Posted: 28 Jan 2015 | 10:02 am
The Scouts Association has taken down its Compass database, which holds the records of nearly half-a-million young people and adult volunteers, after discovering a "potential security vulnerability," The Register can reveal.…
Posted: 28 Jan 2015 | 5:44 am
Researchers at Qualys have found a vulnerability in the GNU C Library (alternately known as glibc), which can be used to run arbitrary code on systems running various Linux operating systems. The vulnerability (assigned as CVE-2015-0235) has been dubbed GHOST and is the latest vulnerability to receive a “friendly” name, joining others like Heartbleed, Shellshock, and POODLE. However, closer inspection reveals that this particular vulnerability, while serious, is not easy to exploit and has a very limited attack surface.
GHOST is a buffer overflow vulnerability triggered by calling the gethostbyname*() functions in glibc. These functions are used to resolve domain names into IP addresses by various applications. Theoretically, any application that uses these functions (practically any application that goes online) is at risk of being exploited.
At first glance, it would seem that this poses a massive security problem. Fortunately for most users, there are many factors that mitigate any risk due to GHOST.
First of all, this vulnerability has long been patched. The underlying problem was first introduced into glibc in 2000, but was fixed by May 2013. This means that many newer Linux operating systems were never at risk. (Like Shellshock, Windows-based systems are generally not vulnerable either.)
Secondly, not all applications are at equal risk. Exploitation is very difficult as an attacker only has a small amount of initial exploit code that can be used: 4 or 8 bytes (depending on whether the system is a 32- or 64-bit system). Additional code must be written to an address referenced by a pointer which the attacker can modify. As a result, many apps are not at risk. So far, we are not aware of any potential web attack vectors, which reduces the attack surface considerably.
Thirdly, the functions that are the subject of this vulnerability are obsolete. They cannot be used to translate domain names to IPv6 addresses; newer applications use the getaddrinfo() function, which does have IPv6 support.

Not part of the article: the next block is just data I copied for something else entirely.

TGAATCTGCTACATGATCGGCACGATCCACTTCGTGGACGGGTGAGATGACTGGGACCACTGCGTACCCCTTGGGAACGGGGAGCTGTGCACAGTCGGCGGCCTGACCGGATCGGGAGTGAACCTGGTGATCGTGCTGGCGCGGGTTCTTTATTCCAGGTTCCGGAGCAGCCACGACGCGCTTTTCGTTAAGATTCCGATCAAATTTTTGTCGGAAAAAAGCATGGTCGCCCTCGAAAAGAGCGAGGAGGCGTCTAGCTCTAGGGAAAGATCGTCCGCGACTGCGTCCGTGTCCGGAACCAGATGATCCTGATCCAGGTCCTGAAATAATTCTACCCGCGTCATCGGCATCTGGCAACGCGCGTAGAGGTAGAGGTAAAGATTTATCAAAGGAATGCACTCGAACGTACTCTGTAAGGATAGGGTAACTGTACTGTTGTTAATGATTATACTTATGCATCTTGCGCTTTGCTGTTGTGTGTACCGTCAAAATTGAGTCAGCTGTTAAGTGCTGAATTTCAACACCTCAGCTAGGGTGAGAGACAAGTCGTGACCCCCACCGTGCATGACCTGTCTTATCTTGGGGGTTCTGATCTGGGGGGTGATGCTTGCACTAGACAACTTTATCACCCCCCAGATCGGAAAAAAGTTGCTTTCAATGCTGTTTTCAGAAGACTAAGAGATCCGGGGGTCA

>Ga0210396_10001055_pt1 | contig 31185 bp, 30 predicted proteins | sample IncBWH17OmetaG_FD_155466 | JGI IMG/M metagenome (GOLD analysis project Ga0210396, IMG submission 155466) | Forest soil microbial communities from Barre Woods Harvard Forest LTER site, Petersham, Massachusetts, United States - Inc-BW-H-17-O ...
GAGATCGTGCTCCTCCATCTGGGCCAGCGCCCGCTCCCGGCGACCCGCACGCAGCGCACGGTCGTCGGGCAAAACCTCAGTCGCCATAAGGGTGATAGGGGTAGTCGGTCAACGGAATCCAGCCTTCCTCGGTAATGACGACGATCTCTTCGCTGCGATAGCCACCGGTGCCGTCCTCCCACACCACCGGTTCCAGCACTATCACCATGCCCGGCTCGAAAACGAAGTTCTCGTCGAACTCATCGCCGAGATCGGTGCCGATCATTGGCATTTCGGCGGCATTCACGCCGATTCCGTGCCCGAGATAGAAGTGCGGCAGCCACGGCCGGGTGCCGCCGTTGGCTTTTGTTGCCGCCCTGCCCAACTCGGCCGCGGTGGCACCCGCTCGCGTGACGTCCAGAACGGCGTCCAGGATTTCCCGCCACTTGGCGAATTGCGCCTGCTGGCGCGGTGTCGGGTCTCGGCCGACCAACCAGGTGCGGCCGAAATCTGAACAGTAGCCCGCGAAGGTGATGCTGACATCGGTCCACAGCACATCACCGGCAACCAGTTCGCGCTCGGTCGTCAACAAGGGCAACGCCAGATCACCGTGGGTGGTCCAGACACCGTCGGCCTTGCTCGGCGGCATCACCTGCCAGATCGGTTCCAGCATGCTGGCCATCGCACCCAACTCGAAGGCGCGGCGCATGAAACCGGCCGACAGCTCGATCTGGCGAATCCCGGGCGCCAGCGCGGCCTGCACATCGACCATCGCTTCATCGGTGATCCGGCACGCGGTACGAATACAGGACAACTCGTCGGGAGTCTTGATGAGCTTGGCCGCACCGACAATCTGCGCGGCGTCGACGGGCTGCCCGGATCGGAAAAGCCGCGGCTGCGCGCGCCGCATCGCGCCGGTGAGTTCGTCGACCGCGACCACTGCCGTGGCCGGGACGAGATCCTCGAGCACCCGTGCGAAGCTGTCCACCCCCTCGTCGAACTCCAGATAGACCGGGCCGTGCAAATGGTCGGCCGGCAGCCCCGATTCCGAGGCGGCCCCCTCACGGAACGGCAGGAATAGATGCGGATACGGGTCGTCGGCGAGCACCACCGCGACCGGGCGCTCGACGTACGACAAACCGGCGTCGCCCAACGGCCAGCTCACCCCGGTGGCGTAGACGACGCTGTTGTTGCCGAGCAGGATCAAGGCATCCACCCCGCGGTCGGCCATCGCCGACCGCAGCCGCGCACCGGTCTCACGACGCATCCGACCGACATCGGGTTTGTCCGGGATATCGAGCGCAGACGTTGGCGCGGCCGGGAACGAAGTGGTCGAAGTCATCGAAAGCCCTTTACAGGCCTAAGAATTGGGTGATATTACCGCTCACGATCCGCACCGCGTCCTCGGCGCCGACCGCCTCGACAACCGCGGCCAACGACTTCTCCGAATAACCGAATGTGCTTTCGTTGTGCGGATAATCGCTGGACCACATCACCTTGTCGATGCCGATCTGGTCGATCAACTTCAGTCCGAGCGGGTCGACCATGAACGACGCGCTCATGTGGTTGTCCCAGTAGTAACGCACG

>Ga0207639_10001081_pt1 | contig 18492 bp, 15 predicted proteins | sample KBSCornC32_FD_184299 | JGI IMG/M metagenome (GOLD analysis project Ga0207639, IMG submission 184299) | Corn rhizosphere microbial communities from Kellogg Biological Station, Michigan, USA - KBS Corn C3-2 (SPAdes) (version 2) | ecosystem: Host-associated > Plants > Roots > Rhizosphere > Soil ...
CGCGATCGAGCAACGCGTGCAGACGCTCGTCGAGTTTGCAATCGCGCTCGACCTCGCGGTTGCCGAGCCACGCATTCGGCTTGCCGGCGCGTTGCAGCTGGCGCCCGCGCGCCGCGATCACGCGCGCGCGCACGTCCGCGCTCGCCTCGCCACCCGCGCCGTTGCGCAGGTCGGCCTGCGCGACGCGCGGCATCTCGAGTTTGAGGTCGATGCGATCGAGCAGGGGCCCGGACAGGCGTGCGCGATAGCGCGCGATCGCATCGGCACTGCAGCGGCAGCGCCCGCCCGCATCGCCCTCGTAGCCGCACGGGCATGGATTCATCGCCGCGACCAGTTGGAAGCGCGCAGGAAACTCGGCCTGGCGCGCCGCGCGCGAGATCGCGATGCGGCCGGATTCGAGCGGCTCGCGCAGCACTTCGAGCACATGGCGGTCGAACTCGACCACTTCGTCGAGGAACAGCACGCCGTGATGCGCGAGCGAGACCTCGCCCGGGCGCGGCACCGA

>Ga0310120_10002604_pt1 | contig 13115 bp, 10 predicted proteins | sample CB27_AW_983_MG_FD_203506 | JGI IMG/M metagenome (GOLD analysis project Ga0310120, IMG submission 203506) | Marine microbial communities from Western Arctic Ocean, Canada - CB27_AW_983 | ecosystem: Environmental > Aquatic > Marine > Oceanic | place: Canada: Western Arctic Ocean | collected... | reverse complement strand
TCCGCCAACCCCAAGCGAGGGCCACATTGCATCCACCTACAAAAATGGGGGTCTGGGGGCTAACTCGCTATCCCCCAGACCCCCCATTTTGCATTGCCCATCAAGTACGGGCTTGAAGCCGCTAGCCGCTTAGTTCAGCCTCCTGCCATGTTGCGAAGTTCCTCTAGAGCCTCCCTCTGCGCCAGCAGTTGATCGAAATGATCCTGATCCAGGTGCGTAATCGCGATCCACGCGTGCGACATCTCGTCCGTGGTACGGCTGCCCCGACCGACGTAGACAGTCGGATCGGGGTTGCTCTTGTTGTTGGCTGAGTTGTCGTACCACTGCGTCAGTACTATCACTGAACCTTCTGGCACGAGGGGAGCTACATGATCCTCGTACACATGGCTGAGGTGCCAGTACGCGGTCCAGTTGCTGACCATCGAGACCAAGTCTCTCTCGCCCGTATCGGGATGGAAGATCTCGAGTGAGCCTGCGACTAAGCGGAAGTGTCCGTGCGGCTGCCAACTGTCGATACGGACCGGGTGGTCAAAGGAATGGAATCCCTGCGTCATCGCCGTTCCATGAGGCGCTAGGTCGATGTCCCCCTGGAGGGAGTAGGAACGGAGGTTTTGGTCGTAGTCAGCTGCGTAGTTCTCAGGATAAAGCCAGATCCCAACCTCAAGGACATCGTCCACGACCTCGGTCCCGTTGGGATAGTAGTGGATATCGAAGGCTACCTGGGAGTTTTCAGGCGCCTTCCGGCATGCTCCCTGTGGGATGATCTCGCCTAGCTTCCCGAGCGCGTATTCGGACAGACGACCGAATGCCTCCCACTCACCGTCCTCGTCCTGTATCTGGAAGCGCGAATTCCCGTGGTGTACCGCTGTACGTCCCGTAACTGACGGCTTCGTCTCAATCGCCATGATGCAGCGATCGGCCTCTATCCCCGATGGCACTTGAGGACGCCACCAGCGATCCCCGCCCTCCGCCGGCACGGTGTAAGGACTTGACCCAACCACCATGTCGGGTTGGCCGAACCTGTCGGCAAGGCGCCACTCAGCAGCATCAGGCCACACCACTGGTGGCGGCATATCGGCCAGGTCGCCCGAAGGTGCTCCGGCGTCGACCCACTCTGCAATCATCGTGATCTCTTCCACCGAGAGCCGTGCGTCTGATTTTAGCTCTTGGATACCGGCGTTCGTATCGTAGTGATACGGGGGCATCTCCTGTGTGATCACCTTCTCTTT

Taken together, the risk of actual exploits targeting GHOST is relatively small compared to other vulnerabilities like Shellshock or Heartbleed. Yes, the underlying vulnerability is problematic, but defense in depth by other vendors means that the actual risk is relatively low. So far, only Exim Mail Transfer Agent has been confirmed to be remotely exploitable, but there could more. With only four or eight bytes as the initial exploit vector, gaining further access is highly dependent on application design and memory usage. This is a significant barrier to exploitation.
This doesn’t mean that system administrators can ignore the problem altogether, but it does mean that they can respond in a calm and orderly manner. Linux distributions have released patches that upgrade the version of glibc in use. Administrators should roll these out as soon as possible.
Posted: 28 Jan 2015 | 12:38 am
Posted: 27 Jan 2015 | 8:11 pm
On 27/01/15 At 05:13 PM
Posted: 27 Jan 2015 | 7:21 am
On January 17 2015, Spiegel.de published an extensive article based on documents obtained from Edward Snowden. At the same time, they provided a copy of a malicious program codenamed "QWERTY" (http://www.spiegel.de/media/media-35668.pdf), supposedly used by several governments in their CNE operations.
We've obtained a copy of the malicious files published by Der Spiegel and when we analyzed them, they immediately reminded us of Regin. Looking at the code closely, we conclude that the "QWERTY" malware is identical in functionality to the Regin 50251 plugin.
The Qwerty module pack consists of three binaries and accompanying configuration files. One file from the package– 20123.sys – is particularly interesting.
The "20123.sys" is a kernel mode part of the keylogger. As it turns out, it was built from source code that can also be found one Regin module, the "50251" plugin.
Using a binary diff it is easy to spot a significant part of code that is shared between both files:
Most of the shared code belongs to the function that accesses the system keyboard driver:
Most of the "Qwerty" components call plugins from the same pack (with plugin numbers 20121 – 20123), however there is also one piece code that references plugins from the Regin platform. One particular part of code is used in both the "Qwerty" 20123 module and the Regin's 50251 counterpart, and it addresses the plugin 50225 that can be found in the virtual filesystems of Regin. The Regin's plugin 50225 is reponsible for kernel-mode hooking.
This is a solid proof that the Qwerty plugin can only operate as part of the Regin platform, leveraging the kernel hooking functions from plugin 50225.
As an additional proof that both modules use the same software platform, we can take a look at functions exported by ordinal 1 of both modules. They contain the startup code that can be found in any other plugin of Regin, and include the actual plugin number that is registered within the platform to allow further addressing of the module. This only makes sense if the modules are used with the Regin platform orchestrator.